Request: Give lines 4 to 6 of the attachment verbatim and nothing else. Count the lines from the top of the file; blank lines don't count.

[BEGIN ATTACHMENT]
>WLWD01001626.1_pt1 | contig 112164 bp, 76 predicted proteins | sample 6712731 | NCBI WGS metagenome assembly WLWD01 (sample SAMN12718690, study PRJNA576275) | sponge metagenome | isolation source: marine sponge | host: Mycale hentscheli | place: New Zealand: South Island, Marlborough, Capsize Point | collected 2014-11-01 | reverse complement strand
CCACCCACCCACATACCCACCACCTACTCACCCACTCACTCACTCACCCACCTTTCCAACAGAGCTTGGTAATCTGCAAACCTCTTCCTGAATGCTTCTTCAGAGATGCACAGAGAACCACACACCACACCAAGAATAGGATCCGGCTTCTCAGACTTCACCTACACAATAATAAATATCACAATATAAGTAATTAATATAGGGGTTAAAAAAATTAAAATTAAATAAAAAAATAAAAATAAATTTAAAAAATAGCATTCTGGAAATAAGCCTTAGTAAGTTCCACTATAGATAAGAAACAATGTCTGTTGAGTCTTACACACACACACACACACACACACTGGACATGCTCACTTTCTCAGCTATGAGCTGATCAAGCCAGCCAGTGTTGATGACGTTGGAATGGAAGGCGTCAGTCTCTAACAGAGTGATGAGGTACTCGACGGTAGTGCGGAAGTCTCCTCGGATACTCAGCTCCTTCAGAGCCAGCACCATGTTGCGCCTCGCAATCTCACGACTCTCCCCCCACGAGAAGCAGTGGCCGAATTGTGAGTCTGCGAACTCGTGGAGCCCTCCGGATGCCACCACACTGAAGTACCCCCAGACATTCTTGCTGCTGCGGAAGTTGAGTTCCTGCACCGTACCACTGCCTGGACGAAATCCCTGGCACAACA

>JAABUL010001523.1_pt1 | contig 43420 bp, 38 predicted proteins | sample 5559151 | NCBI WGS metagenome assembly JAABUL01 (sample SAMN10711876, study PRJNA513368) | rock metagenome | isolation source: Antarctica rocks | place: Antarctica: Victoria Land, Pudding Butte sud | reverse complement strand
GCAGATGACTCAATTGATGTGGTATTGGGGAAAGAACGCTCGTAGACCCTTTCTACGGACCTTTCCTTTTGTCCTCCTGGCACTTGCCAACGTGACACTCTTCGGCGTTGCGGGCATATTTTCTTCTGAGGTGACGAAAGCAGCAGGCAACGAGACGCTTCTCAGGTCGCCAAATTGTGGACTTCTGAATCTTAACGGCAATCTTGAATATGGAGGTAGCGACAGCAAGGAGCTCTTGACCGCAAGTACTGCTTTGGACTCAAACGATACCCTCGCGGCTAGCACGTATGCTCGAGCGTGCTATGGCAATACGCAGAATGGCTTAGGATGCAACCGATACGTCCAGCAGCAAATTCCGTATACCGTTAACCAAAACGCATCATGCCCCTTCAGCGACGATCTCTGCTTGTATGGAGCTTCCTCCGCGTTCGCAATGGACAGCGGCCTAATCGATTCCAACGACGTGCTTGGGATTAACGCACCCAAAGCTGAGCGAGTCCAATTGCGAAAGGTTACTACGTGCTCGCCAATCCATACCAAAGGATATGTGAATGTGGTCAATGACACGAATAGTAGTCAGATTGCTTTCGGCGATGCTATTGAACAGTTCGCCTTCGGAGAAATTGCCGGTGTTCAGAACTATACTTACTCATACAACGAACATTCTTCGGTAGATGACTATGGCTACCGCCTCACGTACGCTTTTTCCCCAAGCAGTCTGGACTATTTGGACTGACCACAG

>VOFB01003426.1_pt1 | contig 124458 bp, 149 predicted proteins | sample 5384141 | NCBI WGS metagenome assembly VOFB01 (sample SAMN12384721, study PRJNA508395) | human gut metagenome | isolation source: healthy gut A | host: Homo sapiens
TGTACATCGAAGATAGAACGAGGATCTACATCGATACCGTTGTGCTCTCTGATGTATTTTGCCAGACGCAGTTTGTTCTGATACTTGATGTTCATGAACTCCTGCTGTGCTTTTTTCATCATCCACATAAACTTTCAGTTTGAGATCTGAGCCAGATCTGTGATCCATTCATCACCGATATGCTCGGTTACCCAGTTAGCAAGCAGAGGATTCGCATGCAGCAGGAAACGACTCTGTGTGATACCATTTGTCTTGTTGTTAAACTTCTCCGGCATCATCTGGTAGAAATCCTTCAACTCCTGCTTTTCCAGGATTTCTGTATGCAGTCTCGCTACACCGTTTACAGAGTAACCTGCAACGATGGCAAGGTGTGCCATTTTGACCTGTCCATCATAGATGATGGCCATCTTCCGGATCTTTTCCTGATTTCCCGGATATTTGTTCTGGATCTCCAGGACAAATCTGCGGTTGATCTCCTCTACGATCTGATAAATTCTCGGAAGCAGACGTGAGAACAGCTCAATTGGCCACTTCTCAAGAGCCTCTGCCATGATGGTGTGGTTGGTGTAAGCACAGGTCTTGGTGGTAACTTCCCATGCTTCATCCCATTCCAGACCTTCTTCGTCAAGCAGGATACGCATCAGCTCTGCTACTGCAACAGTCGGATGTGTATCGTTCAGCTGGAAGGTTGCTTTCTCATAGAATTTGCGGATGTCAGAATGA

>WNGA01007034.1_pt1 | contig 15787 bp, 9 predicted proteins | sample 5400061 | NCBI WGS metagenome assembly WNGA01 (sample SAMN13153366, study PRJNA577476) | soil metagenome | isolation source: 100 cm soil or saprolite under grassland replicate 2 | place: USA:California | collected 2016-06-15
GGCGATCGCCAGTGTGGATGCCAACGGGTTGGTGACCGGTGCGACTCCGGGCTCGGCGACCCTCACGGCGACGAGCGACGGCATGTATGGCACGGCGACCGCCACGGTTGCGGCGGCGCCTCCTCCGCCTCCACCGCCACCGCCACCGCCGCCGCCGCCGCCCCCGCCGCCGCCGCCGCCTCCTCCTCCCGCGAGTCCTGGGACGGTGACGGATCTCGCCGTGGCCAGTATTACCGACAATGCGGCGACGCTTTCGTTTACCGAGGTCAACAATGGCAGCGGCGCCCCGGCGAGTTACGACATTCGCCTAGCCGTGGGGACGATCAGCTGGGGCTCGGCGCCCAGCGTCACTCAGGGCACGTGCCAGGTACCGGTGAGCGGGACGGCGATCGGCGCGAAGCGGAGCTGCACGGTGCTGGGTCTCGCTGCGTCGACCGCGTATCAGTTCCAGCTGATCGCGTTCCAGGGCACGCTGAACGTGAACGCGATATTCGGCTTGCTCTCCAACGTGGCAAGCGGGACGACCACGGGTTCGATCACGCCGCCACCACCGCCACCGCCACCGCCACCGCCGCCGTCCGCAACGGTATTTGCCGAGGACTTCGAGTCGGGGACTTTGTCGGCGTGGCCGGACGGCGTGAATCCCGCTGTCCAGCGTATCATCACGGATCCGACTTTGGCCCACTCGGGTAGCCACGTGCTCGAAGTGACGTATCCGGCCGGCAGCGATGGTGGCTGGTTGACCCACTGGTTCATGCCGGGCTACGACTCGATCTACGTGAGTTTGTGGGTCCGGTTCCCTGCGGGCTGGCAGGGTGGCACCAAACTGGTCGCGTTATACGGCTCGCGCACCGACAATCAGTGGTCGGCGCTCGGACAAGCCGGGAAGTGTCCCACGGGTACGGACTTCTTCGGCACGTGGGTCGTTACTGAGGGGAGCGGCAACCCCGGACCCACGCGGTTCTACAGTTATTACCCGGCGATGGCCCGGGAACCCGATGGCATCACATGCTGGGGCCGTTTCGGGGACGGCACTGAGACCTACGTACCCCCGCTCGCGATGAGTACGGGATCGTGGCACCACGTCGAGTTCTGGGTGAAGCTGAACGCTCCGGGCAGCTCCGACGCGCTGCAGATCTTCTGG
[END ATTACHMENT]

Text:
GCAGATGACTCAATTGATGTGGTATTGGGGAAAGAACGCTCGTAGACCCTTTCTACGGACCTTTCCTTTTGTCCTCCTGGCACTTGCCAACGTGACACTCTTCGGCGTTGCGGGCATATTTTCTTCTGAGGTGACGAAAGCAGCAGGCAACGAGACGCTTCTCAGGTCGCCAAATTGTGGACTTCTGAATCTTAACGGCAATCTTGAATATGGAGGTAGCGACAGCAAGGAGCTCTTGACCGCAAGTACTGCTTTGGACTCAAACGATACCCTCGCGGCTAGCACGTATGCTCGAGCGTGCTATGGCAATACGCAGAATGGCTTAGGATGCAACCGATACGTCCAGCAGCAAATTCCGTATACCGTTAACCAAAACGCATCATGCCCCTTCAGCGACGATCTCTGCTTGTATGGAGCTTCCTCCGCGTTCGCAATGGACAGCGGCCTAATCGATTCCAACGACGTGCTTGGGATTAACGCACCCAAAGCTGAGCGAGTCCAATTGCGAAAGGTTACTACGTGCTCGCCAATCCATACCAAAGGATATGTGAATGTGGTCAATGACACGAATAGTAGTCAGATTGCTTTCGGCGATGCTATTGAACAGTTCGCCTTCGGAGAAATTGCCGGTGTTCAGAACTATACTTACTCATACAACGAACATTCTTCGGTAGATGACTATGGCTACCGCCTCACGTACGCTTTTTCCCCAAGCAGTCTGGACTATTTGGACTGACCACAG

>VOFB01003426.1_pt1 | contig 124458 bp, 149 predicted proteins | sample 5384141 | NCBI WGS metagenome assembly VOFB01 (sample SAMN12384721, study PRJNA508395) | human gut metagenome | isolation source: healthy gut A | host: Homo sapiens
TGTACATCGAAGATAGAACGAGGATCTACATCGATACCGTTGTGCTCTCTGATGTATTTTGCCAGACGCAGTTTGTTCTGATACTTGATGTTCATGAACTCCTGCTGTGCTTTTTTCATCATCCACATAAACTTTCAGTTTGAGATCTGAGCCAGATCTGTGATCCATTCATCACCGATATGCTCGGTTACCCAGTTAGCAAGCAGAGGATTCGCATGCAGCAGGAAACGACTCTGTGTGATACCATTTGTCTTGTTGTTAAACTTCTCCGGCATCATCTGGTAGAAATCCTTCAACTCCTGCTTTTCCAGGATTTCTGTATGCAGTCTCGCTACACCGTTTACAGAGTAACCTGCAACGATGGCAAGGTGTGCCATTTTGACCTGTCCATCATAGATGATGGCCATCTTCCGGATCTTTTCCTGATTTCCCGGATATTTGTTCTGGATCTCCAGGACAAATCTGCGGTTGATCTCCTCTACGATCTGATAAATTCTCGGAAGCAGACGTGAGAACAGCTCAATTGGCCACTTCTCAAGAGCCTCTGCCATGATGGTGTGGTTGGTGTAAGCACAGGTCTTGGTGGTAACTTCCCATGCTTCATCCCATTCCAGACCTTCTTCGTCAAGCAGGATACGCATCAGCTCTGCTACTGCAACAGTCGGATGTGTATCGTTCAGCTGGAAGGTTGCTTTCTCATAGAATTTGCGGATGTCAGAATGA